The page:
If Allen’s family and friends were watching her on the “Today” show, Brown-Long said, she would say she understood their disappointment that she had been granted clemency.
“Of course, I would tell them that I apologize,” Brown-Long, who married while in prison, said in the interview Tuesday with anchor Craig Melvin. “If they would ever want an opportunity to speak with me, I’d be more than happy to.”
Brown-Long, 31, was convicted of killing Allen in 2004 after he picked her up and brought her to his home. She maintains she was a victim of sex trafficking and shot Allen, a stranger, in self-defense when she thought he was reaching for a gun. She then took two of his guns and some money from his wallet and drove away in his truck.
A jury rejected Brown-Long’s argument of self-defense and convicted her on charges of murder and aggravated robbery. She was sentenced in 2006 to life in prison and would not have been eligible for parole until she was in her late 60s.
Then-Tennessee Gov. Bill Haslam (R) in January changed the course of Brown-Long’s life by commuting her sentence. She will be on supervised parole for 10 years.
While in prison, Brown-Long earned an associate degree and bachelor’s degree at Lipscomb University in Nashville. She started writing the memoir that was released Tuesday, “Free Cyntoia: My Search for Redemption in the American Prison System.” Celebrities including Rihanna and Kim Kardashian advocated for her release.
Brown-Long has said she had run away from her adoptive parents’ home in the months before she killed Allen, a 43-year-old real estate agent who picked her up at a Sonic Drive-In in Nashville and asked her for sex. According to Brown-Long she had been forced into prostitution by an abusive boyfriend nicknamed “Cut Throat” who sexually assaulted her.
Brown-Long did not think of herself as a victim at the time, she told news anchor Lester Holt on Monday on “NBC Nightly News.” She said she was beaten down after being raped by several men and saw “Cut Throat” as the Clyde to her Bonnie.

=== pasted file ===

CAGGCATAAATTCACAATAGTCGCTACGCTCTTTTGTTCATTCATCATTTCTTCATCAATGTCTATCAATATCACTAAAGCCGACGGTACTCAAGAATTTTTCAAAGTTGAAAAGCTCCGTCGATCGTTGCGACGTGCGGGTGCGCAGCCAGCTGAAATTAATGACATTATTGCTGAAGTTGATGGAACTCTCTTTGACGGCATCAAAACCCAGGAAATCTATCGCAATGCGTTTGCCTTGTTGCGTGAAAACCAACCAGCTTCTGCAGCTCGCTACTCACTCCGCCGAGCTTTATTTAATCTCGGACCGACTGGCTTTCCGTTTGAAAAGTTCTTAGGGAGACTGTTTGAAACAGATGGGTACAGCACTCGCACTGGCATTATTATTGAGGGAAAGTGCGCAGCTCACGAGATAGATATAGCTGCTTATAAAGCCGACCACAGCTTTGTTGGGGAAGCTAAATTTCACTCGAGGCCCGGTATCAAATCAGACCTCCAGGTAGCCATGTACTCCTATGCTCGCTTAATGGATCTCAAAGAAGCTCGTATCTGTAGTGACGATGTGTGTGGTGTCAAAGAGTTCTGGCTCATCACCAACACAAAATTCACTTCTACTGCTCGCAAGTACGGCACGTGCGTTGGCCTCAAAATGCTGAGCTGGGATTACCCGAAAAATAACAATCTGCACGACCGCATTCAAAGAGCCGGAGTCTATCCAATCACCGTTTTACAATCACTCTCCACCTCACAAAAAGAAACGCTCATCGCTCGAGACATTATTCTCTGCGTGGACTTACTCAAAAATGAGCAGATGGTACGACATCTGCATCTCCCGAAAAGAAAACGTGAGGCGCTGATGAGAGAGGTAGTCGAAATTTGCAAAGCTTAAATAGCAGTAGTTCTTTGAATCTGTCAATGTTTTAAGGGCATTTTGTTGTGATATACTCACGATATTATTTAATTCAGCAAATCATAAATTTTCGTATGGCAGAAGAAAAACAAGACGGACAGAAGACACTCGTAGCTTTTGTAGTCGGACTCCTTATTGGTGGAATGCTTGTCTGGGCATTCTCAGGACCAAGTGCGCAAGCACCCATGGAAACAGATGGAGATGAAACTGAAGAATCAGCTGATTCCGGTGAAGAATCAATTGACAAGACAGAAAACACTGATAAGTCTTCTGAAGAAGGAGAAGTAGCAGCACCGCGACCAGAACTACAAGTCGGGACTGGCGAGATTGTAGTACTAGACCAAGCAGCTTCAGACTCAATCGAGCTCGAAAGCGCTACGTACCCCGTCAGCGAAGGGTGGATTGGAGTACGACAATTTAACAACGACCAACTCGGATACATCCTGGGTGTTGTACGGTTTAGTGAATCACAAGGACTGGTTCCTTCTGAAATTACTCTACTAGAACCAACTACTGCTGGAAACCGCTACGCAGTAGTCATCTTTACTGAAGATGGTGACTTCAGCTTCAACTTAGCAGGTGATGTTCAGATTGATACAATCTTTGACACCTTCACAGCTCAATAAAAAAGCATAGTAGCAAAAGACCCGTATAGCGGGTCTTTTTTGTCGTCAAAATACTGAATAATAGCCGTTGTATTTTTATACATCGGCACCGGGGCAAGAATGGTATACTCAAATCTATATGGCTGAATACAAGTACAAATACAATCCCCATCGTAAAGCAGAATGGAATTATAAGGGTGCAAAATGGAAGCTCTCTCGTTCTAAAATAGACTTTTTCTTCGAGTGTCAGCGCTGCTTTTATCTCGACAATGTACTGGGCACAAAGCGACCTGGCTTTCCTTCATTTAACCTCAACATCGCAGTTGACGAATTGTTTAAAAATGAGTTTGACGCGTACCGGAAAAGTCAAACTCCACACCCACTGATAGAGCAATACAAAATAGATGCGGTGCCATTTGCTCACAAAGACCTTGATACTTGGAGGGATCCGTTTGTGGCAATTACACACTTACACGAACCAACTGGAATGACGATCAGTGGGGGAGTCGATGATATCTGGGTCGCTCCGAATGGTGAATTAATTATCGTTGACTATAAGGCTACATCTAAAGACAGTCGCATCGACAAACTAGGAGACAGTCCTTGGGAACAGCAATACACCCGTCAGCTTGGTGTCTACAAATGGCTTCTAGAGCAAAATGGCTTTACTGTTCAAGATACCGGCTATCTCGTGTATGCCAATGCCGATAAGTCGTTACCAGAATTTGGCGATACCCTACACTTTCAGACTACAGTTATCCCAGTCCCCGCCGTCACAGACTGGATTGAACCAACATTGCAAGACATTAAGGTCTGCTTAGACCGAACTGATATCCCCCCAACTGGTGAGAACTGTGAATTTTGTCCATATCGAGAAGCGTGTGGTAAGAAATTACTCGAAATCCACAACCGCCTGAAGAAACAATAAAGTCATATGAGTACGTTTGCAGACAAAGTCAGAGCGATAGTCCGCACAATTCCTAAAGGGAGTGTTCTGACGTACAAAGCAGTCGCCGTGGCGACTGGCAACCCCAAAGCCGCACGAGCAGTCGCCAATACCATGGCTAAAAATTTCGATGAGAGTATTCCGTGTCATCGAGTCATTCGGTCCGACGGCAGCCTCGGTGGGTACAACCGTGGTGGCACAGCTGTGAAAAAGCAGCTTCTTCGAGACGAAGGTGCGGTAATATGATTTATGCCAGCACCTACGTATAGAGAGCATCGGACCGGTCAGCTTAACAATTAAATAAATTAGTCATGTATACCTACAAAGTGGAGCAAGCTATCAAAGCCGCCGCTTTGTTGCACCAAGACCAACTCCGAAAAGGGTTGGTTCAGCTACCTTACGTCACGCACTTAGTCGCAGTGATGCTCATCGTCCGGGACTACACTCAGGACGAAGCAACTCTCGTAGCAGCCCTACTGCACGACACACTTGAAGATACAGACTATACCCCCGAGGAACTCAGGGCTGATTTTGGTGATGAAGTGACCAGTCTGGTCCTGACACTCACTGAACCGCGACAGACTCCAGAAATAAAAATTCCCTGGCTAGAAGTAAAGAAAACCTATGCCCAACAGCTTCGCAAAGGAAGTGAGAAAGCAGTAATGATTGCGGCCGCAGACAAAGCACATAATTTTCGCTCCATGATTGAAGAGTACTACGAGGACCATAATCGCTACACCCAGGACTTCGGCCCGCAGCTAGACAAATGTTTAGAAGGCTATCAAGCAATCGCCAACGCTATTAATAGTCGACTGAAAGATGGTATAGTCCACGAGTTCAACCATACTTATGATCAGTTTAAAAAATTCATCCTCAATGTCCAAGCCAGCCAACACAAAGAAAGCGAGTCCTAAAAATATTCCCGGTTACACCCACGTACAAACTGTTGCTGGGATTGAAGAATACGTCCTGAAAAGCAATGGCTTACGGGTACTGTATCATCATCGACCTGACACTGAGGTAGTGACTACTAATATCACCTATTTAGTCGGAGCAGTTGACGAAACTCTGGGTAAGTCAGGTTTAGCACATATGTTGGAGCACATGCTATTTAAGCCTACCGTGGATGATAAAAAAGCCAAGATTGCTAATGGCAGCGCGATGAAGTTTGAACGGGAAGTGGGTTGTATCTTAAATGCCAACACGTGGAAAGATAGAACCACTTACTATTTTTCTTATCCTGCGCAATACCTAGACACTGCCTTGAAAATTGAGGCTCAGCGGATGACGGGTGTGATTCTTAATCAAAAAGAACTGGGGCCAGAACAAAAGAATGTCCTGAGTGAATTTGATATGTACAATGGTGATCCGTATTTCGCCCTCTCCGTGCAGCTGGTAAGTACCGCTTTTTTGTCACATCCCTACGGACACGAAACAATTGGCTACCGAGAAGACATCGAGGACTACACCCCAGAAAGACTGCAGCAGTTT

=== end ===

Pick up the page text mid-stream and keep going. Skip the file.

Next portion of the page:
She said she expected men at that time to behave violently toward her and always was ready to defend herself. That realization, Brown-Long said, makes her unsure whether she correctly interpreted Allen’s actions as a threat on the night she killed him.
“And, you know, there’s times I wonder, like, was I really, like, in real life in danger?” she told “NBC Nightly News.” “Or was that just in my head?”
Prison was an opportunity for rehabilitation, but the environment made it difficult, Brown-Long said on “Today.” Writing down her experiences brought her back to difficult moments and reminded her that she had not fully healed from them, she said. Brown-Long said she also found faith and realized “God doesn’t work on my time.”
“Although I had said, ‘I want to do the right thing, I want to stay on this path’ … there were several bumps along the way,” Brown-Long said. “And so I really had to find it in myself that I wanted to change.”
After facing so many years of public scrutiny, Brown-Long said she wants people to know she is more than the worst thing she has ever done. There are many women in prison who have similar stories to hers and deserve compassion, Brown-Long said on “NBC Nightly News.”
“The women who helped me get to this point, they’re still in prison for 51 years and up with ridiculous sentences, and they don’t have hope right now,” Brown-Long said. “The system strips them of any personhood, of any voice. And I feel like in seeing me you’re able to see them, because they’re just like me.”